His very first role was in a 1949 TV show and he bounced between TV and movies for a while, mostly in relatively smaller roles. In 1960 he joined the all-star cast of The Magnificent Seven and that may well have been his first breakout role. He would go on to star with another all-star cast in The Great Escape in 1963. Between that time he was in plenty more TV roles.
It wasn’t until the very late 1960’s that Charles Bronson became a legitimate leading man in theatrical movies and left co-starring TV show roles behind (he would appear in a few TV movies, though), and from that point and through the 1970’s he was on a tear, appearing in an incredible amount of movies.
Anyway, for the hell of it, I wrote the following (I have made some minor edits/additions) in response to the Mr. Majestyk recommendation:
While going down the Charles Bronson 1970’s movie era rabbit hole, I recommend you check out these films as well. I’m not giving you all the films Bronson was in in the 70’s, and arguably the most famous is Death Wish, but I chose not to include it as I wanted to recommend films that might not be so well known:
Red Sun (1971) Bronson stars with Ursula Andress, Alain Delon, Capuccine, and (reads notes) Toshiro Mifune?! in an oddball western involving a samurai sword.
Chato’s Land (1972) Bronson stars as Chato, a half-Indian who in the movie’s opening minutes is goaded by a racist Sheriff into drawing and killing the man, which sets off a long manhunt to capture him. Bronson barely speaks in what is mostly a symbolic role, but the film wonderfully presents the whole “a few rotten apples” concept regarding the posse sent after him and, despite the film’s age, can be viewed as interesting symbolism with today’s politics. (I recently reviewed the film here)
Hard Times (1975) Bronson and James Coburn are illegal boxer and his “promoter”. Wonderful early script/direction by the great Walter Hill (The Warriors, 48 Hours, etc.).
Breakheart Pass (1975) a favorite of mine and based on a novel by Alistair Maclean. Bronson gets involved in a train ride with various shady characters and murder. In some respects, it plays out sorta/kinda like Murder on the Orient Express in the Wild West!
The White Buffalo (1977) Perhaps the most bizarre film on this list features Bronson as Wild Bill Hickok who meets up with Crazy Horse and they go hunting for the mythical beast. Part Jaws in the Wild West (!!!) part head trip, I nonetheless find the film a fascinating and unique work. (I reviewed that film here)
Telefon (1977) I conclude this list with this Don (Dirty Harry, the original Invasion of the Body Snatchers) Siegel directed film. Bronson plays a Russian agent tasked to stop a rogue Russian scientist who intends to awaken sleeper agents within our country. The sleeper agents, once awoken, will carry out murders and cause considerable destruction. A great thriller, IMHO!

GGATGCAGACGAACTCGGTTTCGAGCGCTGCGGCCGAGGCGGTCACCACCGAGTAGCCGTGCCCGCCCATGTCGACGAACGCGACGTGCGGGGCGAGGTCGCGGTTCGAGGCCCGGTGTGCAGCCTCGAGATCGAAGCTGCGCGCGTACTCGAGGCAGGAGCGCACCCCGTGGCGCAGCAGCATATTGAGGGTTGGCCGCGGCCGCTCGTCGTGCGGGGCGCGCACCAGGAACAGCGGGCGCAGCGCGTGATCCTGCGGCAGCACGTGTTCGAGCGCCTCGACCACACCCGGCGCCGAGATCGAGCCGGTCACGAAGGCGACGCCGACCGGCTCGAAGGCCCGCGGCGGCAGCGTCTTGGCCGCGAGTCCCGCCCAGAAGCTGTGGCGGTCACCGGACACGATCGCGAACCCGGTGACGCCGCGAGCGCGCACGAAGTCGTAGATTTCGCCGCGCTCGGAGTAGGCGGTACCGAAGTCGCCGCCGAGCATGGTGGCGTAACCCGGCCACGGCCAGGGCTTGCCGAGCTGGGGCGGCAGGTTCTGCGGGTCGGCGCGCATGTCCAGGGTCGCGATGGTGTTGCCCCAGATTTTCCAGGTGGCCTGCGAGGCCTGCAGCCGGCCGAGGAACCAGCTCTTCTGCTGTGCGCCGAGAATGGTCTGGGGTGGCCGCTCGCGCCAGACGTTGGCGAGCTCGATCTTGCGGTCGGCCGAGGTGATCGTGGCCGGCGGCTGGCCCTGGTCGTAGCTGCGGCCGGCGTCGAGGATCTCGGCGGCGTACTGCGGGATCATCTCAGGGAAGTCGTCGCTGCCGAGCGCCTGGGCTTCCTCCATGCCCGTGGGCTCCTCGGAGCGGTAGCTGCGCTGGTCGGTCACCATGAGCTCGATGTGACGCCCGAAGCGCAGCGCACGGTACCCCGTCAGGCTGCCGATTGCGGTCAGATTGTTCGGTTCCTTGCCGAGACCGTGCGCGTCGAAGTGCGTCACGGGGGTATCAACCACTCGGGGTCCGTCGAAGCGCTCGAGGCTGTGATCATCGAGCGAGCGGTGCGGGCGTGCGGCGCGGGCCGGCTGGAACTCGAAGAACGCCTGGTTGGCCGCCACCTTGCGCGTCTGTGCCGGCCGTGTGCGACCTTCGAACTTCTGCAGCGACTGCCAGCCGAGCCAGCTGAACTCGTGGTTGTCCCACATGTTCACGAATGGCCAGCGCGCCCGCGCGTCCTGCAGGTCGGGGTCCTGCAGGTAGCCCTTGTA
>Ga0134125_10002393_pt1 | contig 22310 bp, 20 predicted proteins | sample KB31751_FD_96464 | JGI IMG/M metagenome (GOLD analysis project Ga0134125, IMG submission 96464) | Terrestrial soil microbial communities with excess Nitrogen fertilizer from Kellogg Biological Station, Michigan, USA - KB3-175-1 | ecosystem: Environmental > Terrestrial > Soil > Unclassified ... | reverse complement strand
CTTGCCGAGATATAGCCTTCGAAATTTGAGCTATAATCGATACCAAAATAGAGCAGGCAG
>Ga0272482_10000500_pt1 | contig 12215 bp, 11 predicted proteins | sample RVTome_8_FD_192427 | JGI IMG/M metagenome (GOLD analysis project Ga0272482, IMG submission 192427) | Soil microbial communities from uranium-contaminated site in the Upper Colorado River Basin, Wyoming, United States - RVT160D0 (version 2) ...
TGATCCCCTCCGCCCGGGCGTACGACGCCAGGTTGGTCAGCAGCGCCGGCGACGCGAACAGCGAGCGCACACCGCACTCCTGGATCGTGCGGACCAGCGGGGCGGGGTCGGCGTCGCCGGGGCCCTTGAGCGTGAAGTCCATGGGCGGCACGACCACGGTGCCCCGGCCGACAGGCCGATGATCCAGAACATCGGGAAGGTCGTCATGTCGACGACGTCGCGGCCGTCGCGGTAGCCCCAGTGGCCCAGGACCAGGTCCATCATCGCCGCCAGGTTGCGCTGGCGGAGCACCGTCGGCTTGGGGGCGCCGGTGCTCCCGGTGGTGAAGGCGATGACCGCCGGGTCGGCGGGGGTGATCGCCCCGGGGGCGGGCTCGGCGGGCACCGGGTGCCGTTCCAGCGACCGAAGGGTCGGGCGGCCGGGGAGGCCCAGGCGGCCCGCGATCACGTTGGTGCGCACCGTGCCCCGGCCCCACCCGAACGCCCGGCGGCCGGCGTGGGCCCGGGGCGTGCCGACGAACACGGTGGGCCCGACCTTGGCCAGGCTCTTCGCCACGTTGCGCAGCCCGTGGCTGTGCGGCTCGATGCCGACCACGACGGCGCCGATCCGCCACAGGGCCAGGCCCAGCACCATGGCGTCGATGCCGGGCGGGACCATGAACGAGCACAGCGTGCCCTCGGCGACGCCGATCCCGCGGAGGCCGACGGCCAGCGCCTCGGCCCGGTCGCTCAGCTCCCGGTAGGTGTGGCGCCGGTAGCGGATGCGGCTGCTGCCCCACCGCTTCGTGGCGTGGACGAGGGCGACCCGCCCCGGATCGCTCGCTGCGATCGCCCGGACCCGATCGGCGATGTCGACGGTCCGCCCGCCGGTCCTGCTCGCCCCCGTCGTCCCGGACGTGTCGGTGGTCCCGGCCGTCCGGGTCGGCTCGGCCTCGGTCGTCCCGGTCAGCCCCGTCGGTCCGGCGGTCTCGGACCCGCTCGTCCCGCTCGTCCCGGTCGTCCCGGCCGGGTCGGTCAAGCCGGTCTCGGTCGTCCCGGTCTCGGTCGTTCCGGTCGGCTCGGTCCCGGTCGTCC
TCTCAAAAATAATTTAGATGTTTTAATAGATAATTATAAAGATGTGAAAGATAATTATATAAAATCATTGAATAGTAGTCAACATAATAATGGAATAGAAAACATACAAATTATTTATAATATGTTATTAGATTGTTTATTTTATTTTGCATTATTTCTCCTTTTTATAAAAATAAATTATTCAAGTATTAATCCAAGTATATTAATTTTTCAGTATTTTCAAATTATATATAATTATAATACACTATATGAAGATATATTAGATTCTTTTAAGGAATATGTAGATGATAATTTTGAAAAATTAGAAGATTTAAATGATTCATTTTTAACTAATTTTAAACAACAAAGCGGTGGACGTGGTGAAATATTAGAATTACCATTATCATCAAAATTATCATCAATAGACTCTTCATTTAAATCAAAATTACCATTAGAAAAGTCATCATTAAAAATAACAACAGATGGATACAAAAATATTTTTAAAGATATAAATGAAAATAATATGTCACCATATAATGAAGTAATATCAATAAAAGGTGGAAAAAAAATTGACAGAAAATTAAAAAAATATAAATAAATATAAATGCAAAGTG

Charles Bronson starred in an incredible 24 films between 1970 and 1979. If you do the math, it meant each year you could expect to see a whopping 2.4 new Charles Bronson films!
Think about that!
Compare that to some of the bigger stars today. Regardless of what you think of him, Tom Cruise is an incredibly prolific actor and regularly appears/stars in films (very rarely -such as his appearance in Tropic Thunder– is he in a more minor role in any film).
Here’s his stats:
From 1981 (his first role) to 1989 Tom Cruise was in 12 movies. The early ones were co-starring/more minor roles.
From 1990 to 1999 Tom Cruise was in 10 movies, one a year.
From 2000 to 2009, he was in 11 movies.
From 2010 to the present, add another 11 movies.
Currently, he has 5 projects in various stages of production.
Regardless, one of the more prolific modern actors has managed less than half the number of films Mr. Bronson did in the 1970’s.
I know an argument can be made that many of Mr. Bronson’s films of that time were relatively low budget affairs that didn’t require the huge effects of modern films. They were likely made and released very quickly.
You have to give it to Mr. Bronson. I grant you the last decade or so of his work following the 1970’s involved many, many cheesy and/or poorly written material.
But the man worked.
I suppose in conclusion, one could say that compared to Charles Bronson during the 1970’s, we’re all slackers!
It’s been a hard couple of weeks, let me tell you.
As the expression goes, sometimes you need a vacation from/after your vacation to recover.
Our holiday vacation was great but boy did we move around. A lot. When it was over and we got back we did some more moving around before finally returning home. The next day it was back to work and its been crushing the amount of it to deal with.
On the writing front, it was only this week that I’ve finally been able to get back into Book #8 of the Corrosive Knights saga.
When I left it toward the end of 2019, I had the first draft done. Understand, the first draft of any work of mine doesn’t necessarily mean all the details are in place and all I have to do is tidy up some sentences here and there and release the book.